Meanwhile, the United Nations has warned that the world stands on the brink of a food crisis worse than any seen for at least 50 years. It urged governments to act swiftly to avoid disaster. In a report published in The Guardian on June 9, 2020, the UN secretary general, António Guterres has said that ‘unless immediate action is taken, it is increasingly clear that there is an impending global food emergency that could have long-term impacts on hundreds of millions of children and adults’.
The situation of the growing food crisis is also found in a Food and Agricultural Organisation report on rapid assessment of food and nutrition security in the context of COVID-19 in Bangladesh. The prices of rice and lentil have increased significantly, which has serious implications for food security as these are the staples and most preferred foods across the country. With the same amount of money, consumers are currently getting 20 per cent less rice.
The prime minister’s address on April 18, 2020 contradicted the global concern. She said, ‘We’ve no scarcity of food and won’t have as well. But we should continue our agricultural production.’ She added that the government will provide farmers with loans at 4.0 per cent interest to continue production.
During the pandemic health and agriculture sectors have become the most crucial sectors for solving the life vs livelihood dilemma. For agriculture, there is acknowledgement in the budget speech that ‘our economy depends on agriculture and that despite industrial expansion and extensive development in IT sector, around 45 per cent of the total population of this country still depend on agriculture for their livelihood’. The allocation of Tk 22,849 crores for the agriculture sector has been made in the national budget for 2020–21 fiscal year, which is 5.3 per cent of the total budget. However, in the allocations of resources, small scale farmers hardly get any benefit. A big chunk of Tk 9500 crores is allocated for agricultural subsidies and an additional Tk 2000 crores for farm mechanisation.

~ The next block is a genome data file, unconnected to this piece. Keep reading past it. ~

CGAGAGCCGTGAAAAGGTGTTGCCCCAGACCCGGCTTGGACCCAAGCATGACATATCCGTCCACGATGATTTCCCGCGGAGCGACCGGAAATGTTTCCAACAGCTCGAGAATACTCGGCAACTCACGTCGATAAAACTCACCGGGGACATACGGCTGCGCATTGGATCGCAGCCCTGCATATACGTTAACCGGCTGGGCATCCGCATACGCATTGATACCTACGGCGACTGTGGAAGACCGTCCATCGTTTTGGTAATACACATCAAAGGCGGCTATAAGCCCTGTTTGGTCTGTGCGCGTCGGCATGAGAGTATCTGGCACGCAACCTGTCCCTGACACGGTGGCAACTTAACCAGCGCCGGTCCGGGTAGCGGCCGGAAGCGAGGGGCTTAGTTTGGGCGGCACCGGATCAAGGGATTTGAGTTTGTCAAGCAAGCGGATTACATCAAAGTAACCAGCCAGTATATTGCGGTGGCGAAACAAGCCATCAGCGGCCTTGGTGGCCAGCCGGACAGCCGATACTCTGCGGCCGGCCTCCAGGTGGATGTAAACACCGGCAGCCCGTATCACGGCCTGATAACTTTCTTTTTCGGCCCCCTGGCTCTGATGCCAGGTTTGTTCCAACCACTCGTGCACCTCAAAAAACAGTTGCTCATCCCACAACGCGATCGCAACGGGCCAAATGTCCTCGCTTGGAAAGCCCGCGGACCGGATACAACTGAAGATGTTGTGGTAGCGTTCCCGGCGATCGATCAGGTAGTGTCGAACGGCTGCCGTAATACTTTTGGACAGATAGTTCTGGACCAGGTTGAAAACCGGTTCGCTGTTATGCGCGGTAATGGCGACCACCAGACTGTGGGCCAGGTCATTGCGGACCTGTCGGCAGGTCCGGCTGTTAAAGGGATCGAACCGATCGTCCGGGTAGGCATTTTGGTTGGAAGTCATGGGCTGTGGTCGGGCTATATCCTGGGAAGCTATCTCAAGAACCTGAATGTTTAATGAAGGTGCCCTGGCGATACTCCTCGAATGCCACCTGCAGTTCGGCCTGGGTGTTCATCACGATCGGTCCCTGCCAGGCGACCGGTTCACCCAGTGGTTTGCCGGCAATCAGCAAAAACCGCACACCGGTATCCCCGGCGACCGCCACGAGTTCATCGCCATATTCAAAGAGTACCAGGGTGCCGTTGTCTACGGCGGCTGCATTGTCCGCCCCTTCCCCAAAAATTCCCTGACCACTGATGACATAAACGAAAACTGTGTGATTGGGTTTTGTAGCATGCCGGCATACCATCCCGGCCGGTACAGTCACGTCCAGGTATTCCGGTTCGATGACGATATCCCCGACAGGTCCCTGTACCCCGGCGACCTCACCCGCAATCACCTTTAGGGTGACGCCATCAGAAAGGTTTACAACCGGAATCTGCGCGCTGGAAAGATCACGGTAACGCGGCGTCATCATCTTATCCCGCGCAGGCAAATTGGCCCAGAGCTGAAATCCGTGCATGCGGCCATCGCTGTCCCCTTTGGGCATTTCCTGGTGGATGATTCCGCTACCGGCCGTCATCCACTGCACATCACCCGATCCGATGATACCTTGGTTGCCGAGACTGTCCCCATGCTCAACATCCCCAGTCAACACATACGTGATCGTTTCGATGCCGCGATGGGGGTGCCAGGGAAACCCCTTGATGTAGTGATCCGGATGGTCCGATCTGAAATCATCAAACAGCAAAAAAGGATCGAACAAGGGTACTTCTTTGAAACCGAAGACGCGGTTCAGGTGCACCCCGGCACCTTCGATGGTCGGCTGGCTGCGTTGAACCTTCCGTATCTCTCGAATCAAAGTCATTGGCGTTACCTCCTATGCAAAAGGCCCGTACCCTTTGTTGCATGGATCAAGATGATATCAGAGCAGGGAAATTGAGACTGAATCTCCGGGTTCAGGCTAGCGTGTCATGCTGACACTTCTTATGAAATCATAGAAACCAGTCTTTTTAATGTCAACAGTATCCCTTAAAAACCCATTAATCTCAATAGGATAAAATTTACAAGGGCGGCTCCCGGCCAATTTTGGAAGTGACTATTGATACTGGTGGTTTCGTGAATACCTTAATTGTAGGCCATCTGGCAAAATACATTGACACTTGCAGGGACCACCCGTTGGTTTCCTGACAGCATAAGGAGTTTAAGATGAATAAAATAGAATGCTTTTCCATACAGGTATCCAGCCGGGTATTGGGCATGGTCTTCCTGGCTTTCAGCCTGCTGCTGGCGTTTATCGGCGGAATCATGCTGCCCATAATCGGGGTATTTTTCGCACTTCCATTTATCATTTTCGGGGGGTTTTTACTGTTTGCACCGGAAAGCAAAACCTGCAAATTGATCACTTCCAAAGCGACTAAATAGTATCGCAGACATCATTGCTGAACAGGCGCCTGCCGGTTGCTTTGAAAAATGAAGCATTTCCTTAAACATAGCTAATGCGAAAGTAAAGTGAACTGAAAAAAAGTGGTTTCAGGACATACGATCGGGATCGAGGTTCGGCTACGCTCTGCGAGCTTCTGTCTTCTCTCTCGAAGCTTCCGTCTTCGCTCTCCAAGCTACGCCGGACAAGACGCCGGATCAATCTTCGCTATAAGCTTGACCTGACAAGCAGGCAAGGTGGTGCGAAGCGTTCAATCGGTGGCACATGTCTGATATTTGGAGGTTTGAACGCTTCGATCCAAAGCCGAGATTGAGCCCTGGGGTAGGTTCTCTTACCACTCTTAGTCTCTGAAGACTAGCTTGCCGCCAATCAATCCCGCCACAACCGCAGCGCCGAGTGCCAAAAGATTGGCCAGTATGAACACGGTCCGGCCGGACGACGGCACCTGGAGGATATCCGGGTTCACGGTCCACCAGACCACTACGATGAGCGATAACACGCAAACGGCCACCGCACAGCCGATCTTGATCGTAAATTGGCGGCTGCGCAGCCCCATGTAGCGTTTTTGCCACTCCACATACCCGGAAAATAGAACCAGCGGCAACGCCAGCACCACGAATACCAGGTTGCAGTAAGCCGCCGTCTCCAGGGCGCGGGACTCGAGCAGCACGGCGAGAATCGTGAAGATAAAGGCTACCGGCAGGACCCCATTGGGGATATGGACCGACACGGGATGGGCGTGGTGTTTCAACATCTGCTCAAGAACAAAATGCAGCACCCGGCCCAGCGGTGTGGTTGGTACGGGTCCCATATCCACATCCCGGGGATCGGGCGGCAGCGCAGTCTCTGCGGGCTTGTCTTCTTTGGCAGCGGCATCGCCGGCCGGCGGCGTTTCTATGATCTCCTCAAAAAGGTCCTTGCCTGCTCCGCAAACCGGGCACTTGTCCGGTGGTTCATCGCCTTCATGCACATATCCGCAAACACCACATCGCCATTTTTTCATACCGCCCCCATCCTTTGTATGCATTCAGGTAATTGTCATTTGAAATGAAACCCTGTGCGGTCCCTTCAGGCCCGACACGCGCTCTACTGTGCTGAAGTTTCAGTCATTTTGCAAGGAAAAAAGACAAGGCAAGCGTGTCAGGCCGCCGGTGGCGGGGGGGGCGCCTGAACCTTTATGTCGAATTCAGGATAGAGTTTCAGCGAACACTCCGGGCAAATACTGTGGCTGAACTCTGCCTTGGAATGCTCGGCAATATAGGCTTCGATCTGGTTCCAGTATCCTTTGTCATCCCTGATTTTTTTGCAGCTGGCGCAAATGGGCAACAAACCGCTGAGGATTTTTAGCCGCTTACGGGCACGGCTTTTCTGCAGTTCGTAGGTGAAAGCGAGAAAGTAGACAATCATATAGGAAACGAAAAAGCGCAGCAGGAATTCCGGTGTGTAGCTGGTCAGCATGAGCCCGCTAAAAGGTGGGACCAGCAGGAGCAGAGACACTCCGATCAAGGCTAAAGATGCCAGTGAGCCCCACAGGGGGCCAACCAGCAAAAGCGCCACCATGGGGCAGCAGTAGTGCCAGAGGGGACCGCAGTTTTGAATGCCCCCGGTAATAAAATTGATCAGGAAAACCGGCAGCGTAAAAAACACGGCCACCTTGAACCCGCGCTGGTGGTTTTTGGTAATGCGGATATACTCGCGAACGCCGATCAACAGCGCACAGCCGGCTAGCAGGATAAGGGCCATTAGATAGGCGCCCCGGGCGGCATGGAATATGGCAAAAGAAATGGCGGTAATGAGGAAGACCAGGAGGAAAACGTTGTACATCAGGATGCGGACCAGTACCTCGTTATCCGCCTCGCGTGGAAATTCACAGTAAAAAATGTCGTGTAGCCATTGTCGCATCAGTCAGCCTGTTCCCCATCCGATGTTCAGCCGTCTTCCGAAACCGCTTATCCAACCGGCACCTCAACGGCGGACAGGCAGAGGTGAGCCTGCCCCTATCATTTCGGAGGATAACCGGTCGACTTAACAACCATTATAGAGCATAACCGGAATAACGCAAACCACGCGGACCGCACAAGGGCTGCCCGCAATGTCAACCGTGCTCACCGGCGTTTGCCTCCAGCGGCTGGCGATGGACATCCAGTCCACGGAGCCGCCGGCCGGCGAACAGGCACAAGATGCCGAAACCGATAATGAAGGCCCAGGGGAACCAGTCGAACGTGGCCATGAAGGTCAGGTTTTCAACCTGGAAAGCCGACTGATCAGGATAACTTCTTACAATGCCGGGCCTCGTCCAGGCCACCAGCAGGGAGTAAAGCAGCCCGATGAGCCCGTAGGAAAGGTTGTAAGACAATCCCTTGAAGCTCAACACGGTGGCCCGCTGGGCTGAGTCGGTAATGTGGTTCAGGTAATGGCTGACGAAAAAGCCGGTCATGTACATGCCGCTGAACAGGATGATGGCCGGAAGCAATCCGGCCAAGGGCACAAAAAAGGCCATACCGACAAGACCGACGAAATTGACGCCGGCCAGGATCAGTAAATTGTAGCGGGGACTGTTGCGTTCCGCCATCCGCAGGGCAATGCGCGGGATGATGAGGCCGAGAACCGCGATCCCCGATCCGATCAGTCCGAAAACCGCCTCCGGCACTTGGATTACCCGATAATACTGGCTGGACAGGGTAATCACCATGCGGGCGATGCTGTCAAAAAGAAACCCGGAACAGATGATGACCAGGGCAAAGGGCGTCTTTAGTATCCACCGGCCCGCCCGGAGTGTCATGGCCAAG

Two refinancing schemes for the sector, with Tk 5000 crores agricultural credit to farmers and another Tk 3000 crores for small income farmers and traders have been proposed, but this is unrealistic as the majority of the farmers fail to meet the conditions for receiving credits from the banks. Their problems will not be solved by taking loans from the banks alone.